Fortunately, most of Peckham’s memos never got delivered because they were intercepted by the head of the mail room, ex-PFC Wintergreen.  (He was once promoted to ex-Sergeant, but then got busted back to ex-PFC again.)  He considered Peckham’s prose too “prolix.”

Colonel Korn makes a few appearances. especially this one after which he came to spread the word about a fearful new weapon, which he heard about from Yossarian.

Yossarian sidled up drunkenly to Colonel Korn at the officers’ club one night to kid with him about the new Lepage gun that the Germans had moved in. ‘What Lepage gun?’ Colonel Korn inquired with curiosity. ‘The new three-millimeter Lepage glue gun,’ Yossarian answered. ‘It glues a whole formation of planes together in mid-air.’

And then there’s the dead man in Yossarian’s tent.

His name was Mudd. To Sergeant Towser, who deplored violence and waste with equal aversion, it seemed like such an abhorrent extravagance to fly Mudd all the way across the ocean just to have him blown into bits over Orvieto less than two hours after he arrived. No one could recall who he was or what he had looked like, least of all Captain Piltchard and Captain Wren, who remembered only that a new officer had shown up at the operations tent just in time to be killed and who colored uneasily every time the matter of the dead man in Yossarian’s tent was mentioned. The only one who might have seen Mudd, the men in the same plane, had all been blown to bits with him. Yossarian, on the other hand, knew exactly who Mudd was. Mudd was the unknown soldier who had never had a chance, for that was the only thing anyone ever did know about all the unknown soldiers — they never had a chance.

The book opens with Yossarian in his favorite retreat from the war, the hospital.  He kept complaining about liver pains, which no one could ever find.  He got the idea from a helpful doctor, when he tried to use his appendix as his ailment.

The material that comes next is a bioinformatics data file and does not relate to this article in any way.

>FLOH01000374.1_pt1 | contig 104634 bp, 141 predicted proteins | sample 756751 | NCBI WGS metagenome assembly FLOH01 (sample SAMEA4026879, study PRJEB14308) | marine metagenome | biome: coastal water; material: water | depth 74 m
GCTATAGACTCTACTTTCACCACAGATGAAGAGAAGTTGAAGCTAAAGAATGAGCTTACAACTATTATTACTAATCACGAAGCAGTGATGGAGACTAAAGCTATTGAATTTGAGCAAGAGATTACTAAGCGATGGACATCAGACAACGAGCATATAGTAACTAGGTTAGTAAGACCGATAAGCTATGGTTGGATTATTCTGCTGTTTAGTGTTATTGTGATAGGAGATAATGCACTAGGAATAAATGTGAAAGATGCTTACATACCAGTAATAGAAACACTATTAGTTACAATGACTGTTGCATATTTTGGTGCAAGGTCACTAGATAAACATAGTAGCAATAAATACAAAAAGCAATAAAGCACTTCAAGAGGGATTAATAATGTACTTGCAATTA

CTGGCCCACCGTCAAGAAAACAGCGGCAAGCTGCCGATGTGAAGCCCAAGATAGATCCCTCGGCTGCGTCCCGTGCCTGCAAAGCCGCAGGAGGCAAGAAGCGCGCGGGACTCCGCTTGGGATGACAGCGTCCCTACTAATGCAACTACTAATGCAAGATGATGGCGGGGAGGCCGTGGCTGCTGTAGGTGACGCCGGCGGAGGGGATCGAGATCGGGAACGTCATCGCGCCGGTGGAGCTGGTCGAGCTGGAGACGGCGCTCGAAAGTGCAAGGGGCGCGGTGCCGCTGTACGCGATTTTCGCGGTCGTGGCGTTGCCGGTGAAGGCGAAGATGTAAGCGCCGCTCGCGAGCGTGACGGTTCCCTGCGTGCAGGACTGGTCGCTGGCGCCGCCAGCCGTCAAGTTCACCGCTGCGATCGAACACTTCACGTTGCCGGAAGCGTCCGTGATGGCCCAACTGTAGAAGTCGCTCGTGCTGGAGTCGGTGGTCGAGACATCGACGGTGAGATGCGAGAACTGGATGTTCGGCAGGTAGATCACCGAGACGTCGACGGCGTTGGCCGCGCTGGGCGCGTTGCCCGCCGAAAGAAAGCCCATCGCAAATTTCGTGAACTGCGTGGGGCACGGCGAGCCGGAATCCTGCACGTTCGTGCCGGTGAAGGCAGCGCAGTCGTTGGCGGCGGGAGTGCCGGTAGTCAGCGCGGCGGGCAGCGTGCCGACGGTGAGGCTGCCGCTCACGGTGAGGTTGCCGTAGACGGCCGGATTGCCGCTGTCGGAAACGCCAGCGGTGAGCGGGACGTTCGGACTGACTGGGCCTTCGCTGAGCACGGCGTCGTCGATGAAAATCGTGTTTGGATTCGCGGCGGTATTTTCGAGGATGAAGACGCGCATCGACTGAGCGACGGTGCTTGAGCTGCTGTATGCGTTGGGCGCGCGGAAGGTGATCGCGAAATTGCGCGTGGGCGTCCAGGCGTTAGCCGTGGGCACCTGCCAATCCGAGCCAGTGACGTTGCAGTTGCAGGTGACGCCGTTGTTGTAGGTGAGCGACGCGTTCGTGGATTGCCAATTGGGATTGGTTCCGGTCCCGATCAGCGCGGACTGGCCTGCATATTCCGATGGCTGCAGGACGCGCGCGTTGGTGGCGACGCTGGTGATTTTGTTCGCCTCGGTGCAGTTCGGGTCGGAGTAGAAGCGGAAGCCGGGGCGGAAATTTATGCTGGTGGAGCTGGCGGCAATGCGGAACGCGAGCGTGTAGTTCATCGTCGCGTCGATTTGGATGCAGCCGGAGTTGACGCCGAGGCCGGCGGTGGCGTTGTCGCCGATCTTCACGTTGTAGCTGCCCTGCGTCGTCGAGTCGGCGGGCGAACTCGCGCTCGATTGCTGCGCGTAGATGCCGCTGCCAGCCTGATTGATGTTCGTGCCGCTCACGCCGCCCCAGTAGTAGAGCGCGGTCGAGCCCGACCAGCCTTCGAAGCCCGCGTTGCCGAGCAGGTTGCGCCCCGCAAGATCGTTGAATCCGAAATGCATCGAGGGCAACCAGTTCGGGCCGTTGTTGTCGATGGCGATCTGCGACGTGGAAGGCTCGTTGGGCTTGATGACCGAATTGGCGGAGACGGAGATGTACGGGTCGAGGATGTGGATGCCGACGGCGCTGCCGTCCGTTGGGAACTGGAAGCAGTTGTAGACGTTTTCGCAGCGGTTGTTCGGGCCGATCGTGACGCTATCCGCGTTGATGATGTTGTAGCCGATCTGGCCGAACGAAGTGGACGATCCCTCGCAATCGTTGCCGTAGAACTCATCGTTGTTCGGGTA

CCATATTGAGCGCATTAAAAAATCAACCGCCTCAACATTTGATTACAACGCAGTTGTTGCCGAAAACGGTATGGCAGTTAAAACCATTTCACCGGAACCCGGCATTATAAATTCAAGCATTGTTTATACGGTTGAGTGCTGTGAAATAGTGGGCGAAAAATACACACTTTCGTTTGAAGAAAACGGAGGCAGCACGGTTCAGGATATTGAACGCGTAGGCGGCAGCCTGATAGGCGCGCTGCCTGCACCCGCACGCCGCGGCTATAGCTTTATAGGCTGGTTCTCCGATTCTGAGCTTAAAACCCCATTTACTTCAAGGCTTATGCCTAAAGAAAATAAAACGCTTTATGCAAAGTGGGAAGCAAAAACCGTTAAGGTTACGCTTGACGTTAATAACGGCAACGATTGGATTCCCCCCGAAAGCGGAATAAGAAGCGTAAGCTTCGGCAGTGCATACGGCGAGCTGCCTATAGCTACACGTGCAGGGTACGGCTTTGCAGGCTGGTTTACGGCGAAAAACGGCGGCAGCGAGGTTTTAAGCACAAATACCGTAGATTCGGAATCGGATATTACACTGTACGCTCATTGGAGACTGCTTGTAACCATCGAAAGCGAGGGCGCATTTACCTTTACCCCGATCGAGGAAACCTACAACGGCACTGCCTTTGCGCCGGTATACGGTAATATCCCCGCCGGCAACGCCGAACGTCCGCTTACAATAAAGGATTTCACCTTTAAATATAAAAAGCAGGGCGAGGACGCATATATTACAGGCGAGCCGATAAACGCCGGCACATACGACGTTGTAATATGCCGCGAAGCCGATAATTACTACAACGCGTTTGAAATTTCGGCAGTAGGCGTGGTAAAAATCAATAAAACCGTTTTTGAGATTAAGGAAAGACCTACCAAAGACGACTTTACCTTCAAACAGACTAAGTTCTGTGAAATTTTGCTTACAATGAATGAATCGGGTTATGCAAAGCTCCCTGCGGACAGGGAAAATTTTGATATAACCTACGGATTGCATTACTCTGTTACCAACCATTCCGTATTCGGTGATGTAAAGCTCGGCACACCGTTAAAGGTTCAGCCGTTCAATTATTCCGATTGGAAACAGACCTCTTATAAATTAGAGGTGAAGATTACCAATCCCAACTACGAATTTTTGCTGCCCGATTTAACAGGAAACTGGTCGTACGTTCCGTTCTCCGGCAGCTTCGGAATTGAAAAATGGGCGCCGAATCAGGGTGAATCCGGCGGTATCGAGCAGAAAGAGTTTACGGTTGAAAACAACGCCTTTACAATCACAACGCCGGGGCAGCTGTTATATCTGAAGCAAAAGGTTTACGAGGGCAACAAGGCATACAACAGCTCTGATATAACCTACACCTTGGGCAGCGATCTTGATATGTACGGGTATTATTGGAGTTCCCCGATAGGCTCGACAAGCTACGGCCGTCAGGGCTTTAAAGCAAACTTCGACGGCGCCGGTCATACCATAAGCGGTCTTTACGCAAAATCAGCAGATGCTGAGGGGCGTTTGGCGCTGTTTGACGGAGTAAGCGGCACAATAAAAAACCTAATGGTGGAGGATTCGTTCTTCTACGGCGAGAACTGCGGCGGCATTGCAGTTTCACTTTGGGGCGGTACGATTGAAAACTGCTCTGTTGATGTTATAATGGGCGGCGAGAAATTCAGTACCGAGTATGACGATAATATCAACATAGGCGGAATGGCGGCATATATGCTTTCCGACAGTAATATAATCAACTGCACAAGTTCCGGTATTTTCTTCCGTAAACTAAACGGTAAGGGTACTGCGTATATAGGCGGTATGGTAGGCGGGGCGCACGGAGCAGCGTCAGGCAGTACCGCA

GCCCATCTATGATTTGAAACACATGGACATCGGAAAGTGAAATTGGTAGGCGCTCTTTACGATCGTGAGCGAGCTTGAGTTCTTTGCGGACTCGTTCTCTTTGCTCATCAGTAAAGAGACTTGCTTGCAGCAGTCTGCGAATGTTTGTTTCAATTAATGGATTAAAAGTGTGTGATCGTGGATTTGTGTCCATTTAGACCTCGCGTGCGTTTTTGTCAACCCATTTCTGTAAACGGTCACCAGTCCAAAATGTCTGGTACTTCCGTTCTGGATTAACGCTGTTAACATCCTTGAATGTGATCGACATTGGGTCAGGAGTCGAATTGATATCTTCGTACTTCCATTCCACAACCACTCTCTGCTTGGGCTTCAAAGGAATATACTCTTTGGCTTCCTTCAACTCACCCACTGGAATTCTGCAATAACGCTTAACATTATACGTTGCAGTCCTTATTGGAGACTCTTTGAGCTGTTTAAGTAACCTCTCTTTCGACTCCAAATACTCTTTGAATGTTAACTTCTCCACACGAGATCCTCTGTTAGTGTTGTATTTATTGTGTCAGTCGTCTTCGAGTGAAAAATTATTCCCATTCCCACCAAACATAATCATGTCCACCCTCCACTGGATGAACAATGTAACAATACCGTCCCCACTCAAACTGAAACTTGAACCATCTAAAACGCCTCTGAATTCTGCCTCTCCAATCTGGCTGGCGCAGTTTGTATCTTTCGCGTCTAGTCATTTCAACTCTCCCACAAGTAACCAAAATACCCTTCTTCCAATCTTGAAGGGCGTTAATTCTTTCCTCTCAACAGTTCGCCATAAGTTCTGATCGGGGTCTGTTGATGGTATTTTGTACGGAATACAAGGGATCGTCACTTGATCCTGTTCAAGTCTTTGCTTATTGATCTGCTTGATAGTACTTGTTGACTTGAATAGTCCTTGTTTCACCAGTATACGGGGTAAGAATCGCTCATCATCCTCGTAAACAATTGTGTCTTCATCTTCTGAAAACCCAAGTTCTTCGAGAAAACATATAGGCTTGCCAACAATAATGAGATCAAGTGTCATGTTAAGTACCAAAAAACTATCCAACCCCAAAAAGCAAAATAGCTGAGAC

‘I think it’s my appendix that’s bothering me,’ Yossarian told him. ‘Your appendix is no good,’ the Englishman declared with jaunty authority. ‘If your appendix goes wrong, we can take it out and have you back on active duty in almost no time at all. But come to us with a liver complaint and you can fool us for weeks. The liver, you see, is a large, ugly mystery to us. If you’ve ever eaten liver you know what I mean. We’re pretty sure today that the liver exists and we have a fairly good idea of what it does whenever it’s doing what it’s supposed to be doing. Beyond that, we’re really in the dark. After all, what is a liver? My father, for example, died of cancer of the liver and was never sick a day of his life right up till the moment it killed him.

He found the hospital to be a relative oasis of sanity.

There were usually not nearly as many sick people inside the hospital as Yossarian saw outside the hospital, and there were generally fewer people inside the hospital who were seriously sick. There was a much lower death rate inside the hospital than outside the hospital, and a much healthier death rate. Few people died unnecessarily. People knew a lot more about dying inside the hospital and made a much neater, more orderly job of it. They couldn’t dominate Death inside the hospital, but they certainly made her behave. They had taught her manners. They couldn’t keep Death out, but while she was in she had to act like a lady. People gave up the ghost with delicacy and taste inside the hospital. There was none of that crude, ugly ostentation about dying that was so common outside the hospital. They did not blow up in mid-air like Kraft or the dead man in Yossarian’s tent, or freeze to death in the blazing summertime the way Snowden had frozen to death after spilling his secret to Yossarian in the back of the plane. ‘I’m cold,’ Snowden had whimpered. ‘I’m cold.’